S.B. Dissanayake v. Sri Lanka
In 2003, the Supreme Court found S.B. Dissanayake, MP and Minister, guilty of contempt of court for having stated at a public meeting that he “would not accept any shameful decision [‘balu thinduwak’]the Court gives”. He was referring to an advisory opinion which President Kumaratunge had sought from the Supreme Court on a constitutional issue. He was sentenced to two years rigorous imprisonment by Chief Justice Sarath Silva. He availed himself of the right to submit a communication under the ICCPR.
In that case, in which I represented Dissanayake, the Human Rights Committee held that the State was responsible for a violation of the ICCPR even if committed by the judiciary. Accordingly, it described the sentence of two year’s rigorous imprisonment for contempt of court as a “draconian penalty” which constituted “arbitrary deprivation of liberty”, prohibited by Article 9(1) of the ICCPR (The right to liberty). It held that the sentence also violated Article 19(1) of the ICCPR as being disproportionate to any legitimate aim under that Article (Right to freedom of expression).
On the application of Article 89(d) of the Constitution, the Human Rights Committee observed that “if a conviction for an offence is a basis for suspending the right to vote, the period of such suspension should be proportionate to the offence and sentence”. Accordingly, if Dissanayake was denied his right to be elected or to vote for a period of seven years, Sri Lanka would violate Article 25(b) of the ICCPR (The right to take part in the conduct of public affairs).
The Sri Lanka Government was ordered to pay compensation to Dissanayake, and restore his right to vote and to be elected. The Government was also requested to make such changes to the law and practice relating to contempt of court, so as to avoid similar violations of the ICCPR in the future. Over a decade later, a law on contempt of court is yet to be enacted by Parliament.
The Law on Contempt of Court
In 1983, in Hewamanne v. Manik de Silva, five Judges of the Supreme Court examined very exhaustively the law on contempt of court. They concluded that the substantive law applicable in Sri Lanka was the English common law of contempt. In England, at that time, while the law relating to “scandalizing the court” was still in force, it had not been applied since 1931. Mr Justice Ranasinghe observed thus:
The modern approach in regard to this category of contempt of court seems to be heavily in favour of the courts being content to leave to public opinion attacks or comments derogatory or scandalous to them and to rely on their conduct itself to be their own vindication.
This as a view shared by Lord Salmon who, in 1970, observed that to claim that “scandalizing the court” is a form of contempt of court was both unfortunate and misleading.
“This archaic description of these proceedings as ‘contempt of court’ suggests that they are designed to buttress the dignity of the judges and to protect them from insult. Nothing could be further from the truth. No such protection is needed. The sole purpose of proceedings for contempt is to give our courts the power effectively to protect the rights of the public by ensuring that the administration of justice shall not be obstructed or prevented.”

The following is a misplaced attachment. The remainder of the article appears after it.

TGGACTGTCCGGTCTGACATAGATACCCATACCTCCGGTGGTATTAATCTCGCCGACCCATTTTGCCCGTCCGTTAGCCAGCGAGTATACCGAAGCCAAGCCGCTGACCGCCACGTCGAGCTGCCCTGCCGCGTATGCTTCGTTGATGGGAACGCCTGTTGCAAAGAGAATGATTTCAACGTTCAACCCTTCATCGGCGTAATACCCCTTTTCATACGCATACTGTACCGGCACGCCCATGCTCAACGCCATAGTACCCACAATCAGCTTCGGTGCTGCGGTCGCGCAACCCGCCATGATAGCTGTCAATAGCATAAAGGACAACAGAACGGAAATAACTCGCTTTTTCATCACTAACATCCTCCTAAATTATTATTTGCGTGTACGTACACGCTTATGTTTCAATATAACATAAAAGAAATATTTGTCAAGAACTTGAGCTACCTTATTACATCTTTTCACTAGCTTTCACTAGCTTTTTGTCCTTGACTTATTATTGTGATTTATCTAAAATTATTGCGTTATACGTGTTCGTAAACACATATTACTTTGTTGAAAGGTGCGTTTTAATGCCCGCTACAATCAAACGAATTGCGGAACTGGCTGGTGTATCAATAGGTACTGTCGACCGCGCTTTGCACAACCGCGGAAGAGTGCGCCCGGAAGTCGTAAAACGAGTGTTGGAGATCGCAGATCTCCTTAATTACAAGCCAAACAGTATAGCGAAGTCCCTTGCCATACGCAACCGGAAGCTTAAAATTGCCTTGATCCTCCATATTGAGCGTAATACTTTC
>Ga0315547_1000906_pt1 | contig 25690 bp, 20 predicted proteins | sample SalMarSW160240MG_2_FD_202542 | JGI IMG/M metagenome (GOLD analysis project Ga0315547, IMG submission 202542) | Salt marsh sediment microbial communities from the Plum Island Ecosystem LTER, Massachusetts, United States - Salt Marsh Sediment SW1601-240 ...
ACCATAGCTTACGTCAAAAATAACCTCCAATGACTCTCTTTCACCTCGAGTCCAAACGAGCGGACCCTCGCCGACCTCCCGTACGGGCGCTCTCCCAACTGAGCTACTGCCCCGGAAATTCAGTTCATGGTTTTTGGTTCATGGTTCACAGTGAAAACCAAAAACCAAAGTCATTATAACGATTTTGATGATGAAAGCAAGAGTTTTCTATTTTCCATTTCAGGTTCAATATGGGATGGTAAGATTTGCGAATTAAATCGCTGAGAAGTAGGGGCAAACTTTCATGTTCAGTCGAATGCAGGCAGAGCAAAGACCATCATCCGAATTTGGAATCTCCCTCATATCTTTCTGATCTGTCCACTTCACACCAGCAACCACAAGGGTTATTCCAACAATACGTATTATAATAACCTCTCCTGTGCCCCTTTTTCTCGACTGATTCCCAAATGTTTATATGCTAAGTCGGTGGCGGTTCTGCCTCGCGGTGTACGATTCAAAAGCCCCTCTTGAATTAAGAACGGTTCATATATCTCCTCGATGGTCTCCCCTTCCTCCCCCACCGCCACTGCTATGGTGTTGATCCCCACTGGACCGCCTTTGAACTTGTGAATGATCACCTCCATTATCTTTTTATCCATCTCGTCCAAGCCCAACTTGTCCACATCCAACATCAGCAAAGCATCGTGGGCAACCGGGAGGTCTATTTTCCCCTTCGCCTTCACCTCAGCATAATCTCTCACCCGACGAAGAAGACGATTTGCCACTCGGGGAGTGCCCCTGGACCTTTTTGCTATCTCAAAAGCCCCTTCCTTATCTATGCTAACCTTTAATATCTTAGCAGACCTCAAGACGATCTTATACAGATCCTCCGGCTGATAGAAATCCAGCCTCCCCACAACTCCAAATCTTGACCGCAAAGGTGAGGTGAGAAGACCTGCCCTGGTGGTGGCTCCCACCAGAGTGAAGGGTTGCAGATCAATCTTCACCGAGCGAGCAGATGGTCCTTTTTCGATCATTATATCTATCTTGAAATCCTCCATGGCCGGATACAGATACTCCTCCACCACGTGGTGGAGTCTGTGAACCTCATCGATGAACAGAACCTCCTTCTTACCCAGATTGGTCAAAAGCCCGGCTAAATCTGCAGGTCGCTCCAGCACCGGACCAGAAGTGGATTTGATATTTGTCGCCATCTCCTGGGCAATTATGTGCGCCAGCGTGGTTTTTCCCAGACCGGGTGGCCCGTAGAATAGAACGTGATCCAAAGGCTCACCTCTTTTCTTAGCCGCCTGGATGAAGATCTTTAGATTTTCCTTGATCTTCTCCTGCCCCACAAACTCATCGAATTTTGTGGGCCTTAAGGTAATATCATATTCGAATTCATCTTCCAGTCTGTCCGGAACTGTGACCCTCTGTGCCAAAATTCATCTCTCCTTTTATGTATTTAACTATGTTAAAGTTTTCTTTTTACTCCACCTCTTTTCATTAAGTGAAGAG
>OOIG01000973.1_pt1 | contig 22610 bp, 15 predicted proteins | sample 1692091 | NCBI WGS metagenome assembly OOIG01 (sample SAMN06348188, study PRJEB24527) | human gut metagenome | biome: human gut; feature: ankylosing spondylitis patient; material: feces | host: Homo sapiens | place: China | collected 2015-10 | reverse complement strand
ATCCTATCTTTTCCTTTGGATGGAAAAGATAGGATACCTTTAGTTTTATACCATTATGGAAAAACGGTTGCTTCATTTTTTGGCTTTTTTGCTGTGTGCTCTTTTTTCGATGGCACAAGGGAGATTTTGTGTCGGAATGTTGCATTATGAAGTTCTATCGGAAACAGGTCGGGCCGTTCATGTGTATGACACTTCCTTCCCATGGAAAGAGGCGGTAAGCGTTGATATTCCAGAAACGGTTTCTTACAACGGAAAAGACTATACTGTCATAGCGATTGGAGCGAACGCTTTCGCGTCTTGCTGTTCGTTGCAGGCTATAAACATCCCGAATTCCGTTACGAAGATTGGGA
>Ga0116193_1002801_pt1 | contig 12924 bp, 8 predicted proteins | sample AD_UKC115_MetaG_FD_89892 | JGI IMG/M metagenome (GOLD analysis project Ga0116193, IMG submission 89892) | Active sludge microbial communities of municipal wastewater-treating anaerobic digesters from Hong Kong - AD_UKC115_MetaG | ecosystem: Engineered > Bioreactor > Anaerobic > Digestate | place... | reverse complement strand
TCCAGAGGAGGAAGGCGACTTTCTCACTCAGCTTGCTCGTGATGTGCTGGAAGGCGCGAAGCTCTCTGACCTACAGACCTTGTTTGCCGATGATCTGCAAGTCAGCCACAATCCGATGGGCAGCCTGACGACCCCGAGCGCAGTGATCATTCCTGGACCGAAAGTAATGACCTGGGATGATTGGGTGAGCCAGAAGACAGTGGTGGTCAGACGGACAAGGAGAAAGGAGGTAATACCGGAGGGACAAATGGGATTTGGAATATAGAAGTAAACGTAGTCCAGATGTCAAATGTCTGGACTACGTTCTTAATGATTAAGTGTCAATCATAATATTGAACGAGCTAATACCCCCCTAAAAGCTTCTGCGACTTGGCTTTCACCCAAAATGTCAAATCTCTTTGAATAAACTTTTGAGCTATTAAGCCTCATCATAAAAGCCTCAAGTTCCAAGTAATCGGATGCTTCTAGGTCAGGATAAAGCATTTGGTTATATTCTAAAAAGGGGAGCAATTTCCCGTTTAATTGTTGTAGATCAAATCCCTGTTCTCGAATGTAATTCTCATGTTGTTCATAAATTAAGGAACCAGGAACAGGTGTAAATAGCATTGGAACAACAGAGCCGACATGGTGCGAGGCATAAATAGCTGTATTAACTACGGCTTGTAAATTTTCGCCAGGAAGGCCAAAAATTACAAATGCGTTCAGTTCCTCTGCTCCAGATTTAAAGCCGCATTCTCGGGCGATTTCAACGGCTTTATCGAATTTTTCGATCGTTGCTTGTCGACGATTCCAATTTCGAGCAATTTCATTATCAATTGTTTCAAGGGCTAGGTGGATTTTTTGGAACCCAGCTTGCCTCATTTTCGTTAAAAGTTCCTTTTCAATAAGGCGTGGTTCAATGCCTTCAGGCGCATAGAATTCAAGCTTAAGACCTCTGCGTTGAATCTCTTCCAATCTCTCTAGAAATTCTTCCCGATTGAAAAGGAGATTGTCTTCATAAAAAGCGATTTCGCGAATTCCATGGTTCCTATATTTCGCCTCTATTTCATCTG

The English law has since been amended. The Crime and Courts Act of 2013 abolished “scandalizing the court” as a form of contempt. What the House of Lords once described as “a supposed affront to the dignity of the court” is no longer punishable as contempt of court. In the Constitutional Court of South Africa, Justice Sachs observed that the words “scandalizing” and “disrepute” belonged to an archaic vocabulary:
“They evoke another age with other values. . . The problem is not simply that the nomenclature is quaint but that it can be misleading. The heart of the offence lies not in the outrage to the sensibilities of the judicial officers concerned but the impact that the utterance is likely to have on the administration of justice. . . Indeed, bruising criticism could in many circumstances lead to the improvement in the administration of justice. Conversely, the chilling effect of fear of prosecution for criticizing the courts might be conducive to its deterioration. . . Criticism, however robust and painful, is as necessary as ever.”
Under English law, contempt committed “in the court itself” includes such acts as disobeying or ignoring a court order; shouting in court; or refusing to answer a question put to a witness by the court. Contempt committed “elsewhere” includes publicly commenting on a pending case by declaring on social media that a person is guilty or innocent; referring to a person’s previous convictions; naming someone the judge has allowed to be anonymous; naming victims, witnesses and offenders under the age of 18; naming sex crime victims; or sharing any evidence or facts about a case that the judge has said cannot be made public.
Since the Attorney-General appeared before the Supreme Court presumably in the capacity of amicus curiae, was it not his duty to have brought to the attention of the Court, the relevant decision of the Human Rights Committee, and also the recent changes in the English law of contempt that continue to be applicable to Sri Lanka in the absence of a substantive law of our own? Was the Attorney-General unaware that “scandalizing the court” was no longer an offence under English law? Meanwhile, is it the Attorney-General who decides whether a duly elected Member of Parliament is disqualified from sitting and voting in Parliament?